The Pricing of Primary Care Physicians' Services: A Test of the Role of Consumer Information
AbstractThis article empirically tests the theory that prices are affected by consumer information. It develops an empirical model (the increasing monopoly model) based on the notion that an increase in the number of sellers of a "reputation" good may cause price to increase because such an increase makes consumer search less efficient. The model is tested with data on the prices of primary care physicians' services in 92 SMSA's. The increasing monopoly model is found to be superior in explanatory power to a model based on the modified target income theory of physician pricing.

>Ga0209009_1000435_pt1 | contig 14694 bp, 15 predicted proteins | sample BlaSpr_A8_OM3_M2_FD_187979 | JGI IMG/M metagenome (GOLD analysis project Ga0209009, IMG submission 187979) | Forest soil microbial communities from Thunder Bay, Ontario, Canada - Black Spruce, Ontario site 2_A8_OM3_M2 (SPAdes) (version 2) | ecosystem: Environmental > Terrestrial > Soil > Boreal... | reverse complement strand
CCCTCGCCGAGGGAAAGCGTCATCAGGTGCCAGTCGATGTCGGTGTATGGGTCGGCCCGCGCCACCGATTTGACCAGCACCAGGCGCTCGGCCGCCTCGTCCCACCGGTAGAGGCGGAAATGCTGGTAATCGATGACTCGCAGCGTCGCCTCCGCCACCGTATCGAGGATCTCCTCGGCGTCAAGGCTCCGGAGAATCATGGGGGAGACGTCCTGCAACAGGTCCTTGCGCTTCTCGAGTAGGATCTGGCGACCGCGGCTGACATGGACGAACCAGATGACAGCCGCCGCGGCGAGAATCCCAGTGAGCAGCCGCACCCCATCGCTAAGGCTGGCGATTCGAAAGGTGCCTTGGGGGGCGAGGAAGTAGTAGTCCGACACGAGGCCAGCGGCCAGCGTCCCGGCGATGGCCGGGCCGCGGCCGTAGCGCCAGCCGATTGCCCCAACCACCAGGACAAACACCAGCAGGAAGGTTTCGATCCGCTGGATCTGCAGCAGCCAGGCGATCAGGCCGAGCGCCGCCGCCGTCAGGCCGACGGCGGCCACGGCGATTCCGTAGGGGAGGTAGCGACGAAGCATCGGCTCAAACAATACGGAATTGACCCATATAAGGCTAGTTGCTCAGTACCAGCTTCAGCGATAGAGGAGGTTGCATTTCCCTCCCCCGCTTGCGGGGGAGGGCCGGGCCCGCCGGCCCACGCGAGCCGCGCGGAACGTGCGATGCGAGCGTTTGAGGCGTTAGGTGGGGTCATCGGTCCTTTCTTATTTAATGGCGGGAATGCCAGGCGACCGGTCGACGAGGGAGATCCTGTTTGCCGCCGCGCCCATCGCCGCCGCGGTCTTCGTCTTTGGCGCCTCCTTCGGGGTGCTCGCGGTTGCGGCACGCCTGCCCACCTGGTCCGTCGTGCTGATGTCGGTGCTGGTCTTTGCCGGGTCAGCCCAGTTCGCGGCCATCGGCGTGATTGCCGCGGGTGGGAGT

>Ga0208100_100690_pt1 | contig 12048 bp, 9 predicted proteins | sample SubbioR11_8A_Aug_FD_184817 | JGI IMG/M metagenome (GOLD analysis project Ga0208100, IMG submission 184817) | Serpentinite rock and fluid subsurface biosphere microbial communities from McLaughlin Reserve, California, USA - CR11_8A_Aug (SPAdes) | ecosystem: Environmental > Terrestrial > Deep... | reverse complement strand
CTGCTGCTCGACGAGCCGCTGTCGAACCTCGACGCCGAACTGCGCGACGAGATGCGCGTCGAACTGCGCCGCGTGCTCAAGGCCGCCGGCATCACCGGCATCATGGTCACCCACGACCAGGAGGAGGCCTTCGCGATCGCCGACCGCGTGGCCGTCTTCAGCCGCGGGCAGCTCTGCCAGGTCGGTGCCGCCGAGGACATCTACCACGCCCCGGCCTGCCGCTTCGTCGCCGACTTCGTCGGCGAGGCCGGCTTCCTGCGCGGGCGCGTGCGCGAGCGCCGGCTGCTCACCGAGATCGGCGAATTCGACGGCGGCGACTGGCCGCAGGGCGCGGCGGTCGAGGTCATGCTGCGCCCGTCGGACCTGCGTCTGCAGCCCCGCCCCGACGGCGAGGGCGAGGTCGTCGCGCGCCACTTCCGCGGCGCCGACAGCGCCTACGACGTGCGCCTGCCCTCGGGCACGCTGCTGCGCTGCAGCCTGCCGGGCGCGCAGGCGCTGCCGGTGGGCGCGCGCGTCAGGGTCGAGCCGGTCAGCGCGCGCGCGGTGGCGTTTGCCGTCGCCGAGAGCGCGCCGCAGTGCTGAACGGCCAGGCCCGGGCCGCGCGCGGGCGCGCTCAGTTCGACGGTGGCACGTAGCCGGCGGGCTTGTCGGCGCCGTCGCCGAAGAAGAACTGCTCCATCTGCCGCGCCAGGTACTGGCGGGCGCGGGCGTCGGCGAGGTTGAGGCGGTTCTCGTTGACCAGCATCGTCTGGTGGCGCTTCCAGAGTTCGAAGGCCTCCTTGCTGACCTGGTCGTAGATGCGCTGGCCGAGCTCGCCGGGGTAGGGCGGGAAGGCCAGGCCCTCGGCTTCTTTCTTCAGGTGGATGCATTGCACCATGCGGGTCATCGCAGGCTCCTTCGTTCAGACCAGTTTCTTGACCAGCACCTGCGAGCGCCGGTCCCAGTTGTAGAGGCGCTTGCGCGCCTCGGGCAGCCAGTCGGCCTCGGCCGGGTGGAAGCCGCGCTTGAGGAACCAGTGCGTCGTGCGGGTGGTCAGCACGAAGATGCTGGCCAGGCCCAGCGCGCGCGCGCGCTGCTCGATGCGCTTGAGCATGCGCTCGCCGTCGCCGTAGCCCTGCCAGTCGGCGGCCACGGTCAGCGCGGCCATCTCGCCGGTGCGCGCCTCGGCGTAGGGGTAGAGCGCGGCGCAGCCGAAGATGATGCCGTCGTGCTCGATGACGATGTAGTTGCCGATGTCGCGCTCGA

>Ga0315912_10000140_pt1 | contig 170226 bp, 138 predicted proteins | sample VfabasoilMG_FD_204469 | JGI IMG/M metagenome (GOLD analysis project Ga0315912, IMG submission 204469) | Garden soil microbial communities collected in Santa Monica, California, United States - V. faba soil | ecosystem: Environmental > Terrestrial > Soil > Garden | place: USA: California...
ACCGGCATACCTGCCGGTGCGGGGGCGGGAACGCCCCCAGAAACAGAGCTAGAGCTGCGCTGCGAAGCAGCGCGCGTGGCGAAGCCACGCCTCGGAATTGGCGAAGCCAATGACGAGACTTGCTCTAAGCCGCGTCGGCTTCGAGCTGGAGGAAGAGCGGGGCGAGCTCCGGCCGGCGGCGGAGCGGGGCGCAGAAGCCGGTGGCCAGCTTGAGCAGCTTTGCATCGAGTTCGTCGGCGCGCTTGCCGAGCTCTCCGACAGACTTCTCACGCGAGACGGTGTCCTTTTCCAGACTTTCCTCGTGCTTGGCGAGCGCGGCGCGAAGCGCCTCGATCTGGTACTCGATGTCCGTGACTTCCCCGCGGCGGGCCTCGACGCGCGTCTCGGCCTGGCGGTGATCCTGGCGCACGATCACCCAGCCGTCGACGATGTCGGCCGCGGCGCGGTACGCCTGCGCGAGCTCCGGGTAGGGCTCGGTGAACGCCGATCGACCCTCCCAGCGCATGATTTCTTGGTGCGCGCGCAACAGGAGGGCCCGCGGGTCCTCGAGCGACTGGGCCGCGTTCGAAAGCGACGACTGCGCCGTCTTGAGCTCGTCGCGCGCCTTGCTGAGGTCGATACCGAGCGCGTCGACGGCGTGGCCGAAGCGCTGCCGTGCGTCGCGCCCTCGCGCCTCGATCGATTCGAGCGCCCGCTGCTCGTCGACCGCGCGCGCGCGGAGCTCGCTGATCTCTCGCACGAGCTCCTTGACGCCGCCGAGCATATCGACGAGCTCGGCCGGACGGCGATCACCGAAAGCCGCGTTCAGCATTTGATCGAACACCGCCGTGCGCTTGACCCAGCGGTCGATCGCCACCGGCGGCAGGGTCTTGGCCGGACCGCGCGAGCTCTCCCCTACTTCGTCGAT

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Bibliographic InfoArticle provided by The RAND Corporation in its journal Bell Journal of Economics.
Volume (Year): 12 (1981)
Issue (Month): 2 (Autumn)
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